US equities were weaker Thursday, the S&P500 closing 0.8% lower after similar losses in Europe. US10Y yields slipped 0.1bp to 0.67%, though oil again managed an increase, up 1.1%. China-US tensions continue to influence sentiment while the unavoidable smorgasbord of dreary economic data and early warning indicators were flashing and sullying the landscape. Still, after brief peeks below 2400 amid the inter-day gloom, the S&P 500 added 50 points to the green into the close.
US equities fell amid mounting signs that President Donald Trump will make his tough-on-China stance an essential element of his re-election bid, and US unemployment figures showed another 2.44 million seek benefits. Crude oil rebounded intraday while gold climbed off the mat.
Oil is set to rise for the fourth week as output cuts by the world's top producers begin to erode the supply glut caused by coronavirus lockdowns.
But Asian stocks looked set for a cautious start on Friday as rising tension between the US and China compounded investor worries about the pace of the economic recovery from the coronavirus pandemic.
A horrible risk for markets is that much of the attention from today's NPC will turn to Hong Kong. The agenda includes an item that would mean the government will tighten its grip over the special administrative region, which could potentially reignite the protests that wracked the city last year. But even more worrisome is the global backlash, especially with the US-China hawks circling overhead. A denouncement by the White House, which will almost certainly happen, could exacerbate already tenuous US-China relations and trigger a global backlash that Trump seems to be pinning his hopes on. Indeed, it’s starting to look like a US-China summer of discontent in the making.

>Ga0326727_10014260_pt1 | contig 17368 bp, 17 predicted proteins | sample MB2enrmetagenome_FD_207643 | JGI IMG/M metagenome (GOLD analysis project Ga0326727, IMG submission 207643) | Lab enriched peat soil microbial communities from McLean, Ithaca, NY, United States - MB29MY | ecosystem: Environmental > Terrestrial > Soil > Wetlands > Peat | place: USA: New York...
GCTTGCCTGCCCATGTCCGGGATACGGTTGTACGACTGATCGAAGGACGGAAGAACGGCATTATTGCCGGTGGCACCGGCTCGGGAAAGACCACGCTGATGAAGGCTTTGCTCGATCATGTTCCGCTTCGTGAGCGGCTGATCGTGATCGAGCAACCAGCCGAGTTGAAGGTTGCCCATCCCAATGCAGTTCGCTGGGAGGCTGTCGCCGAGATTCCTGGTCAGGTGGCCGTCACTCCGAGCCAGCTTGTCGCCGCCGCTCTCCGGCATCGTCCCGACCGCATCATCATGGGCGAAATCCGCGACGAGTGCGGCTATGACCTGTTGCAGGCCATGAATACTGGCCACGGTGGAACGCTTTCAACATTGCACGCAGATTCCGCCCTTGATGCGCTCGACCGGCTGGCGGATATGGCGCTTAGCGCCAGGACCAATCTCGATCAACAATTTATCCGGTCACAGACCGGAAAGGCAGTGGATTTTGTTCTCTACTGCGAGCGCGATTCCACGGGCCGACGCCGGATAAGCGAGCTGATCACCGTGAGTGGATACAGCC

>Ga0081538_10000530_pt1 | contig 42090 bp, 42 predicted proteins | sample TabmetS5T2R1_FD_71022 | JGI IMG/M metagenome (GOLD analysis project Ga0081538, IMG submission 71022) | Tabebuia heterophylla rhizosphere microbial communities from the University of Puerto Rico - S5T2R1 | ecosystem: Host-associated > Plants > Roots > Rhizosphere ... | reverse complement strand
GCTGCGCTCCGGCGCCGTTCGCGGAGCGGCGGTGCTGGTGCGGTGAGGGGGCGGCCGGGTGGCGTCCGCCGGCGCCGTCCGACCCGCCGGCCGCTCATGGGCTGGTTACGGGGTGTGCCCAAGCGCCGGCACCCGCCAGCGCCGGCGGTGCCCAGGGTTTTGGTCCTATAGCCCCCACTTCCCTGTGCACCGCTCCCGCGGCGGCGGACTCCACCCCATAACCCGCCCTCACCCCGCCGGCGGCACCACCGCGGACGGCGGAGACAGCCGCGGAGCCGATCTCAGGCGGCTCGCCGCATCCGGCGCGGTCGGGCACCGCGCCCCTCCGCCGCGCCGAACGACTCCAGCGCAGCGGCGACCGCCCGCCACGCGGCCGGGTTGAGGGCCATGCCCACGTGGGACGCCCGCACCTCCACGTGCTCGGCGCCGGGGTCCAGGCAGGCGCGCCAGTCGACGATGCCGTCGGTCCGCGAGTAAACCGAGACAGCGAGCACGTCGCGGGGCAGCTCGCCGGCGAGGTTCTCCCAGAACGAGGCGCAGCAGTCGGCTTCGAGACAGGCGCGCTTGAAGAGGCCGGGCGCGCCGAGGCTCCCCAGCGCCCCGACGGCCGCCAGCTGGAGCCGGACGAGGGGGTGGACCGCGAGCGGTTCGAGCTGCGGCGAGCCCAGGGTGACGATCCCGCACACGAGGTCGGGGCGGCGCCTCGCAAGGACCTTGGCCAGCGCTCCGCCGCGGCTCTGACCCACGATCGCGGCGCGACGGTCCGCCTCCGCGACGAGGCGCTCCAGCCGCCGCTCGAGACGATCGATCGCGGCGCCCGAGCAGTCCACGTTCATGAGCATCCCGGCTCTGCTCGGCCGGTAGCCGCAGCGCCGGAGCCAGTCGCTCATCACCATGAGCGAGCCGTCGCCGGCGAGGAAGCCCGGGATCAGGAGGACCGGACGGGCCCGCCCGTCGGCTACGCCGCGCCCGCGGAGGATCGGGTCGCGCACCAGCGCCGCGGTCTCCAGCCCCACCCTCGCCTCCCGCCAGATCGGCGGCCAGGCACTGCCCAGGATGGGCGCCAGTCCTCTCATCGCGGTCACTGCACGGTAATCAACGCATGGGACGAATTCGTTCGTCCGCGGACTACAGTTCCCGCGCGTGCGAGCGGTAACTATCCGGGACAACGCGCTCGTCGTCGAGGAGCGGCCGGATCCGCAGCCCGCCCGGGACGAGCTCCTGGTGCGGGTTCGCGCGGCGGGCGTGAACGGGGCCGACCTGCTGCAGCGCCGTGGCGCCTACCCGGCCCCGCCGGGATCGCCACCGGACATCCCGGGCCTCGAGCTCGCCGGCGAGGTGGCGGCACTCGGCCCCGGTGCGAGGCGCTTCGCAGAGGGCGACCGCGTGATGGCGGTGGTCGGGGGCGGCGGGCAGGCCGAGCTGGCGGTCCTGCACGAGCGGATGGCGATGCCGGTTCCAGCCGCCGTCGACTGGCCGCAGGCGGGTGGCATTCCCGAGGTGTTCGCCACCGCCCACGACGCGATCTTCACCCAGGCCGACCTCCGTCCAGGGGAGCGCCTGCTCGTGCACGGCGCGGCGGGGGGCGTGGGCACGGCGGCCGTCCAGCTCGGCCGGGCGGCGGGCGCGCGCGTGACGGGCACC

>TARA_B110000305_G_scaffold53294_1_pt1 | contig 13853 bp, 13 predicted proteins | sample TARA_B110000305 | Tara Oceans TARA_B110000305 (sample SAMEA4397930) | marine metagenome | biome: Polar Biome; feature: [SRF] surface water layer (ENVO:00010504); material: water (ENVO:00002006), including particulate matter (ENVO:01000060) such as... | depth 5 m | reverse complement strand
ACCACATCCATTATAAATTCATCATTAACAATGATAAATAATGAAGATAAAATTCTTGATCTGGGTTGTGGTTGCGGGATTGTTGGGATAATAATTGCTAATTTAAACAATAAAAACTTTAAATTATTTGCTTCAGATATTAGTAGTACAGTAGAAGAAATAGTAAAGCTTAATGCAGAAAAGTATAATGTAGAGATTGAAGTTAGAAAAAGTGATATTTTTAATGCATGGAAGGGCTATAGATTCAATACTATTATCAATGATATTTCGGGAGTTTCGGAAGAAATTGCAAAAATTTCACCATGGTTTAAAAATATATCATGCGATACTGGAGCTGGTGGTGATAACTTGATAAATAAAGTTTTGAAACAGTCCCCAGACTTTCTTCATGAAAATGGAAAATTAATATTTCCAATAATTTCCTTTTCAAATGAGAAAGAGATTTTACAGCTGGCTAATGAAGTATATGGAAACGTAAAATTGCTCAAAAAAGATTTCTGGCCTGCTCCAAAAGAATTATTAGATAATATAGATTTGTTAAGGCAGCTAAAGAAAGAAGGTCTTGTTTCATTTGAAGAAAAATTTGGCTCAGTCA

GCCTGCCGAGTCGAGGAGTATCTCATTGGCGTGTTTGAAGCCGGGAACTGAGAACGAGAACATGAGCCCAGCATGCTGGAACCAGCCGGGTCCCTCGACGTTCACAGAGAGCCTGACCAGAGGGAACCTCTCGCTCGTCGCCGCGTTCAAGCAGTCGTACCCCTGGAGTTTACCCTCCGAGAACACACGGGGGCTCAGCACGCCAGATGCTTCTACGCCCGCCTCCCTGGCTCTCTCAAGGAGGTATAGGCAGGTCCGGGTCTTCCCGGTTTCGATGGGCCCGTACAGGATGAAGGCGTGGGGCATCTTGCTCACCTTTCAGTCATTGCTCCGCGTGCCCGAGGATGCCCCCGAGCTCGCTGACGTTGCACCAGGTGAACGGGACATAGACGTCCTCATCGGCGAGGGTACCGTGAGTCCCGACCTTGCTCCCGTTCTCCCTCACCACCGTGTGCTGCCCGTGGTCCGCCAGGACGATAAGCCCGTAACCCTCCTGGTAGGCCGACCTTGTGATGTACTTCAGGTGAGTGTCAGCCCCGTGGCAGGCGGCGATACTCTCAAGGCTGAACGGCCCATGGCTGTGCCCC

So far, China's response has been relatively tame despite Trump's daily goading. That might be so that policymakers can focus on the NPC, but there’s always the possibility of a firmer response. For instance, the recently expanded US tech restrictions may lead to similar actions. If not in fact, then in spirit, However, if history repeats, these tit-for-tat tussles can develop their own momentum, spiraling into an ever-larger confrontation at a time when the world desperately requires some stability.
For once, the devil is in the detail rather than the headline US PMI number. New orders across the service and manufacturing sectors saw the second sharpest fall since the financial crisis with foreign demand muted. The fall in new export orders was almost on a par with April's declines. There was a split in the outlook, with some expecting a pick-up later in the year while others thought it would take a longer time for conditions to normalize.
The May Philly Fed business conditions index came in at -43.1, lower than forecasts for -40.0 and after -56.6. US weekly initial jobless claims were broadly in line, but worryingly, perhaps, continuing claims picked up and were higher than expectations. There were 25.073 mn, compared with forecasts for 24.25 mn, and after 22.548 mn. There’s no need to panic just yet, though: the data covered the period to May 9 when only a few states had started to reopen.
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Soaring US yields trigger the wrecking ball effect as yields become a source of volatility for risk, rather than a source of support